Research Shows Advanced Biofuels Can Be Produced Extremely Efficiently

Advanced Biofuels Can Be Produced Extremely Efficiently

Biomass, converted in an 800 °C sand bed fluidised with steam inside of an indirect gasifier, yields a high calorific gas and tar as a by-product. Because tar, a complex mixture of valuable and undesired components, tends to create problems during the cooling of the gas, it is considered a showstopper for the application of gasification, and it needs to be removed, which is an expensive process. Researchers at Chalmers University of Technology have, together with their industrial partners, developed a solution that turns the once problematic by-product tar into a valuable product. Boid/Chalmers University of Technology

A chance to switch to renewable sources for heating, electricity, and fuel, while also providing new opportunities for several industries to produce large numbers of renewable products. This is the verdict of researchers from Chalmers University of Technology, Sweden, who now, after ten years of energy research into gasification of biomass, see an array of new technological achievements.

“The potential is huge! Using only the already existing Swedish energy plants, we could produce renewable fuels equivalent to 10 percent of the world’s aviation fuel, if such a conversion were fully implemented,” says Henrik Thunman, Professor of Energy Technology at Chalmers.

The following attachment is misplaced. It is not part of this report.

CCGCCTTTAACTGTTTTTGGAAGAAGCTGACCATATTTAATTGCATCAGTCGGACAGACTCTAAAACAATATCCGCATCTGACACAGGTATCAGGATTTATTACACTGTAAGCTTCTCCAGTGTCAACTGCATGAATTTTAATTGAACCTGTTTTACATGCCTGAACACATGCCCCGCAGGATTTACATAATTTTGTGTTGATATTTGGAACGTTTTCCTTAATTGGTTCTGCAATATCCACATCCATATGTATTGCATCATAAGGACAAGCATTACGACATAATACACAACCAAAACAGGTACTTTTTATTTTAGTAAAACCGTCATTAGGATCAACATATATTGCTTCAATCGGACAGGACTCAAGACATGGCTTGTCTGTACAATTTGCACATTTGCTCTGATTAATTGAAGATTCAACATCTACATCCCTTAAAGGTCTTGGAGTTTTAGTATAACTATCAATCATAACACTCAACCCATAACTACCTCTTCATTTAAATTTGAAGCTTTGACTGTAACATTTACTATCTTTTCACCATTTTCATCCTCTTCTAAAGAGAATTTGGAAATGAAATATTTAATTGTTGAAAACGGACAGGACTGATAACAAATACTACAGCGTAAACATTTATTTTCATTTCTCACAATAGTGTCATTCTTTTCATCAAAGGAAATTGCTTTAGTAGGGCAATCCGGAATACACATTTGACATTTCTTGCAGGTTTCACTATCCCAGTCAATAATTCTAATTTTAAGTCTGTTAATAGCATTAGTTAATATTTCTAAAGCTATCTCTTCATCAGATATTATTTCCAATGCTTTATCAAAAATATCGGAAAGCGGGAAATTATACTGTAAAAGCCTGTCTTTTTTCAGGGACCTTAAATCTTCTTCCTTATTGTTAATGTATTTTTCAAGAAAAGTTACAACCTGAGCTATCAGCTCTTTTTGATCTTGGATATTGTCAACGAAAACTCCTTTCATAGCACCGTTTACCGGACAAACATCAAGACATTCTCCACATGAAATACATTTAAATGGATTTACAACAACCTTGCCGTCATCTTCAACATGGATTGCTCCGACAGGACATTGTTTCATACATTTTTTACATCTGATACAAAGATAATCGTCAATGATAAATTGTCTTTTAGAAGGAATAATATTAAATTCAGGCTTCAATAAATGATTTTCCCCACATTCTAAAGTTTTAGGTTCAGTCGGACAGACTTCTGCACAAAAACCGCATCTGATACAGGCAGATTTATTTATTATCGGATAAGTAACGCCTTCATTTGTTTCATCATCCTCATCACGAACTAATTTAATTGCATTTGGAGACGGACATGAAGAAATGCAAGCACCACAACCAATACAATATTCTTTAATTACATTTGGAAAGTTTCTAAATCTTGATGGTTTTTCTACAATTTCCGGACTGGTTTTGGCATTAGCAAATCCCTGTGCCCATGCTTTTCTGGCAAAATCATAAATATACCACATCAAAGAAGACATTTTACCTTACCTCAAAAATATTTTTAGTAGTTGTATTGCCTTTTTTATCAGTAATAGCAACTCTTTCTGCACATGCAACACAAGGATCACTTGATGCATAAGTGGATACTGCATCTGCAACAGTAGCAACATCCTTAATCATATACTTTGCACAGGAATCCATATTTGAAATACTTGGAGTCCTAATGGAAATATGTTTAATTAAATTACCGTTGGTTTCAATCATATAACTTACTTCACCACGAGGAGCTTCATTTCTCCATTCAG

​We have summarized the work of the last ten years at Chalmers Power Central and GoBiGas in the report: “GoBiGas demonstration – a vital step for a large-scale transition from fossil fuels to advanced biofuels and electrofuels”. Researchers at the division of Energy Technology at the Department of Space, Earth and Environment at Chalmers have worked together with colleagues at the departments of Chemistry and Chemical Engineering, Microtechnology and Nanoscience, Technology Management and Economics, Biology and Biological Engineering, Mechanics and Maritime Sciences​ as well as a wide range of Swedish and international collaborative partners in industry and academia. Download the report: GoBiGas demonstration – a vital step for a large-scale transition from fossil fuels  to advanced biofuels and electrofuels.(21 Mb).